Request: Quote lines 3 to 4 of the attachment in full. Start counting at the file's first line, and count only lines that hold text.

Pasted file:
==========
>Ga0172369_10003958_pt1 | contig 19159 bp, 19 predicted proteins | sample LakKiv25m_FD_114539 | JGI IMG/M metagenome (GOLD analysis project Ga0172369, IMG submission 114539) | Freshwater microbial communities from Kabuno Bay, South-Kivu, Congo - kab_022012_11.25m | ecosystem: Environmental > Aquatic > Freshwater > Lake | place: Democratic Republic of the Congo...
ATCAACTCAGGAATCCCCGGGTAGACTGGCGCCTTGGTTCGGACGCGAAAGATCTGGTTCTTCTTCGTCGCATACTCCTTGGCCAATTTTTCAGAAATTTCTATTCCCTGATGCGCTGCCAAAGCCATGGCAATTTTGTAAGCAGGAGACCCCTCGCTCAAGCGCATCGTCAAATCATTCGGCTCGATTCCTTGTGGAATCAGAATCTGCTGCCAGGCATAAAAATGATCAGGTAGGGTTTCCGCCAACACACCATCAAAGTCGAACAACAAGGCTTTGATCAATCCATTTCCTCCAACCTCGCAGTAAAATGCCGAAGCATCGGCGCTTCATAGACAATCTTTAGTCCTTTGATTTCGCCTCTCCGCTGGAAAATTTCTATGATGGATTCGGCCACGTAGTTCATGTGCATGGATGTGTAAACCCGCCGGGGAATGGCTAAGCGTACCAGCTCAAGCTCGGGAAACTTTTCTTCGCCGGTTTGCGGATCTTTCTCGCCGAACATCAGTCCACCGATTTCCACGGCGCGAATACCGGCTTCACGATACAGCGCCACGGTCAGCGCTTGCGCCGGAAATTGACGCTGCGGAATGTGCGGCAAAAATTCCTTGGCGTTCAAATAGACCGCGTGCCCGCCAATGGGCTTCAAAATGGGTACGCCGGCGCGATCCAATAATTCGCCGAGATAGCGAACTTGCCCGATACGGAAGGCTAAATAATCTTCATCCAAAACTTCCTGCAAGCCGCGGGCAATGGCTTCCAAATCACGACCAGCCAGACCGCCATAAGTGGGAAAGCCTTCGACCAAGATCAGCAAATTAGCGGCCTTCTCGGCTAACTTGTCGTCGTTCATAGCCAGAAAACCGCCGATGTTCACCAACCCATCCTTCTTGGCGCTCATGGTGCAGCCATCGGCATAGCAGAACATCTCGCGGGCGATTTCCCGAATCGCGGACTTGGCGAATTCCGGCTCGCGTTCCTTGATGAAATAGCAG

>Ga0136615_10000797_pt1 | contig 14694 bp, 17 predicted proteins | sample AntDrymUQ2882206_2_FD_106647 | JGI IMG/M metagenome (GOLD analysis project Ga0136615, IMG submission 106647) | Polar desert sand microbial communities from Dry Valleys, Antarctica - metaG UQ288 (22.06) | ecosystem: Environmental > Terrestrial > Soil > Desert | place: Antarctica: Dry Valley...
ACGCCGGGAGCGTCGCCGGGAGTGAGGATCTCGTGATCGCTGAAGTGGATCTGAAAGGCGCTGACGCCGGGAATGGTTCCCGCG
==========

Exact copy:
>Ga0136615_10000797_pt1 | contig 14694 bp, 17 predicted proteins | sample AntDrymUQ2882206_2_FD_106647 | JGI IMG/M metagenome (GOLD analysis project Ga0136615, IMG submission 106647) | Polar desert sand microbial communities from Dry Valleys, Antarctica - metaG UQ288 (22.06) | ecosystem: Environmental > Terrestrial > Soil > Desert | place: Antarctica: Dry Valley...
ACGCCGGGAGCGTCGCCGGGAGTGAGGATCTCGTGATCGCTGAAGTGGATCTGAAAGGCGCTGACGCCGGGAATGGTTCCCGCG